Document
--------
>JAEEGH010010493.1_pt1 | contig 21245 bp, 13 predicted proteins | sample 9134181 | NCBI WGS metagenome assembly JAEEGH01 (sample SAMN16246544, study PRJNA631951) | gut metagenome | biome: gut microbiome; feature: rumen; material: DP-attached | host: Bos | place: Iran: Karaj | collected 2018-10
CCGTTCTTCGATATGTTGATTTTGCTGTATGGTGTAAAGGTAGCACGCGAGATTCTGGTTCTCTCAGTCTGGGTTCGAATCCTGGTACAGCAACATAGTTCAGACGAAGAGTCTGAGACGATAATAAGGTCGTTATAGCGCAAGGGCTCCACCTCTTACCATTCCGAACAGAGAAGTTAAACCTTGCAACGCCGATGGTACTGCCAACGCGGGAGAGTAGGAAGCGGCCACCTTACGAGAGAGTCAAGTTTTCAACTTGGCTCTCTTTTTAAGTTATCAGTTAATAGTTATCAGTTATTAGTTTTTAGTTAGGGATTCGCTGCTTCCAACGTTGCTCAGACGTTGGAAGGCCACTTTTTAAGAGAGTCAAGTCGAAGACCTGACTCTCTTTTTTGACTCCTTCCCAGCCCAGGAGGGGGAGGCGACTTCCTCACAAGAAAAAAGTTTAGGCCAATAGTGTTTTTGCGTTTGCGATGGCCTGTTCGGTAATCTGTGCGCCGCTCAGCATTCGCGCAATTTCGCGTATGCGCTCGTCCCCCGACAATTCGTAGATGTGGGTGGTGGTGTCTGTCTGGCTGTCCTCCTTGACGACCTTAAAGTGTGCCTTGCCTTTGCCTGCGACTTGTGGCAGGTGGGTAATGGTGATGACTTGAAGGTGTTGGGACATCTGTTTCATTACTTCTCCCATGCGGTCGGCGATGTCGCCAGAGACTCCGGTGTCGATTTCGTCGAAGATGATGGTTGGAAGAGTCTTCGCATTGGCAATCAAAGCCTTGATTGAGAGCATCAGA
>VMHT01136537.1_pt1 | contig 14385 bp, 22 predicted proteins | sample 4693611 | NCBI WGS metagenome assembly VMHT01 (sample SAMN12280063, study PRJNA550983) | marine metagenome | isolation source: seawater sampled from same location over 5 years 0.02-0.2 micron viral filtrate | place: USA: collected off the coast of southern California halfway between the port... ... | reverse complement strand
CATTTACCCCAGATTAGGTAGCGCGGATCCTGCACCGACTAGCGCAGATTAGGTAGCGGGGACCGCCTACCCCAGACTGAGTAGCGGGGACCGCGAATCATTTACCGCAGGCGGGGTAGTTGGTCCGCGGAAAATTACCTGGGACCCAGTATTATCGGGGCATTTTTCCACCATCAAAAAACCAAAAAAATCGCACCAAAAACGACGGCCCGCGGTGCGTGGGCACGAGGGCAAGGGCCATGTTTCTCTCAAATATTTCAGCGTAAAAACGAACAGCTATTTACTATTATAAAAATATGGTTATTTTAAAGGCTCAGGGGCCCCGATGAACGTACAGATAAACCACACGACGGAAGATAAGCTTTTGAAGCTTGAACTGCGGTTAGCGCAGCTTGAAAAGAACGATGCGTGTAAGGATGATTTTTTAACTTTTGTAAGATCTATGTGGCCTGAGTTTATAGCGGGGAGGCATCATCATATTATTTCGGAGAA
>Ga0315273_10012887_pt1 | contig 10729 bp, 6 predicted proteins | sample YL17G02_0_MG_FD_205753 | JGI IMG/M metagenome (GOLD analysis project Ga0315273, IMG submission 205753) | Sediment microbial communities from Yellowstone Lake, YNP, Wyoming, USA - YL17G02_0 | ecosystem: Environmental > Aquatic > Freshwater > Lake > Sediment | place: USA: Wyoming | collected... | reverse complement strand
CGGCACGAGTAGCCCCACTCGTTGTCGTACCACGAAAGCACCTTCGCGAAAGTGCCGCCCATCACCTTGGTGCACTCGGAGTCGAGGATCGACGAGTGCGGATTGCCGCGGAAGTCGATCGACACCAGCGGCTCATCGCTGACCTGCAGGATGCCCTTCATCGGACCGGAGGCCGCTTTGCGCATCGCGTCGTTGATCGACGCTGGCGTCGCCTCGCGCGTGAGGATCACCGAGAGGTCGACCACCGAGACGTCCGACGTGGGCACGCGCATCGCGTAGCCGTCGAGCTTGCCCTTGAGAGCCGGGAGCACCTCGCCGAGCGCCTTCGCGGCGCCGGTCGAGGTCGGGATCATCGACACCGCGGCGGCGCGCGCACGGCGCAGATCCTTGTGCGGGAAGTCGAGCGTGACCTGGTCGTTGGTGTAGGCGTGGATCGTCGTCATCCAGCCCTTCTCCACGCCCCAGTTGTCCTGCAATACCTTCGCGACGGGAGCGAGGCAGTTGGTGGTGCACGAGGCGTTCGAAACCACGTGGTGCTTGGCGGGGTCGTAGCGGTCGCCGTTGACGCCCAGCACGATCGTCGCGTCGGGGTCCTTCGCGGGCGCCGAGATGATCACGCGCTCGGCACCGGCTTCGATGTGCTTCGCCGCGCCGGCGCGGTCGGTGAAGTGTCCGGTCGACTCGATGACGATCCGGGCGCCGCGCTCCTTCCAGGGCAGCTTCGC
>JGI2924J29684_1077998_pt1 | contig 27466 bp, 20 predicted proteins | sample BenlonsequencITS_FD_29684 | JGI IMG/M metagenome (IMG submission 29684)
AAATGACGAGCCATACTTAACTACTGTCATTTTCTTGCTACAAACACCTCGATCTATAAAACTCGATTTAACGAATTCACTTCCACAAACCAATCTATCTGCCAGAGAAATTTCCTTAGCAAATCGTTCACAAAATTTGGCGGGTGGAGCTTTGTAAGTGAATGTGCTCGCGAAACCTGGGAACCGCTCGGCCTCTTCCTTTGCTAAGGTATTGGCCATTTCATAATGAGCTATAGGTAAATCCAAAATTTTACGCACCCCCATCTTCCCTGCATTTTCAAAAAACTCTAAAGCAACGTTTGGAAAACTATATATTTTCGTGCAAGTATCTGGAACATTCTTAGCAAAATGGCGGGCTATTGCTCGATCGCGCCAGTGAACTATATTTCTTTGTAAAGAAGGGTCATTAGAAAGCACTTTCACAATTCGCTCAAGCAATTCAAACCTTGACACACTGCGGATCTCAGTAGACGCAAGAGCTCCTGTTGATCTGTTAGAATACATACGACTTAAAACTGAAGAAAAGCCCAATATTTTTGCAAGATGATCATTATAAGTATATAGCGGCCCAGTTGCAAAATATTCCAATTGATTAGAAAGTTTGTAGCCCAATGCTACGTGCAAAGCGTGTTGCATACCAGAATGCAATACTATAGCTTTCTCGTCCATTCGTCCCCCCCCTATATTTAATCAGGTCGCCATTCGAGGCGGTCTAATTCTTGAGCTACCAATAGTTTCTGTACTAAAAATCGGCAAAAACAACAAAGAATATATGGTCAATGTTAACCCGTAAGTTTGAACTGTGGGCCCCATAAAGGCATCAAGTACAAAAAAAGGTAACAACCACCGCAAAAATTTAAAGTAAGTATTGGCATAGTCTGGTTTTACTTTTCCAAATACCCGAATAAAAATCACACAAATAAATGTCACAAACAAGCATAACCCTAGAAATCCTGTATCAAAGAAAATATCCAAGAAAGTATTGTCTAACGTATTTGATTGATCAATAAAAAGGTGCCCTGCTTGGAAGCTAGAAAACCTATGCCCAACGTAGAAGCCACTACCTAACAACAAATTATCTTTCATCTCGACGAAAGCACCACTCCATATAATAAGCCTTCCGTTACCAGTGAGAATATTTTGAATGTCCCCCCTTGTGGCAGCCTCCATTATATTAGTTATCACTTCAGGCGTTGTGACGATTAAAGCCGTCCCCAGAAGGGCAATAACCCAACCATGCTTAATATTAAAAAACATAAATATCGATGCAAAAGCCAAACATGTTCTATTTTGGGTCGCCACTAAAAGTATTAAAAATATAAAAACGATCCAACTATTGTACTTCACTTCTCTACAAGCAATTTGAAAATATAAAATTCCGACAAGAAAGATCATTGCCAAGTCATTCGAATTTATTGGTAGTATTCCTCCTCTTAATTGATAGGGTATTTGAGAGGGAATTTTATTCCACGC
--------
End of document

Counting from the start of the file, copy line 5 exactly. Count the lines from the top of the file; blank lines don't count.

>Ga0315273_10012887_pt1 | contig 10729 bp, 6 predicted proteins | sample YL17G02_0_MG_FD_205753 | JGI IMG/M metagenome (GOLD analysis project Ga0315273, IMG submission 205753) | Sediment microbial communities from Yellowstone Lake, YNP, Wyoming, USA - YL17G02_0 | ecosystem: Environmental > Aquatic > Freshwater > Lake > Sediment | place: USA: Wyoming | collected... | reverse complement strand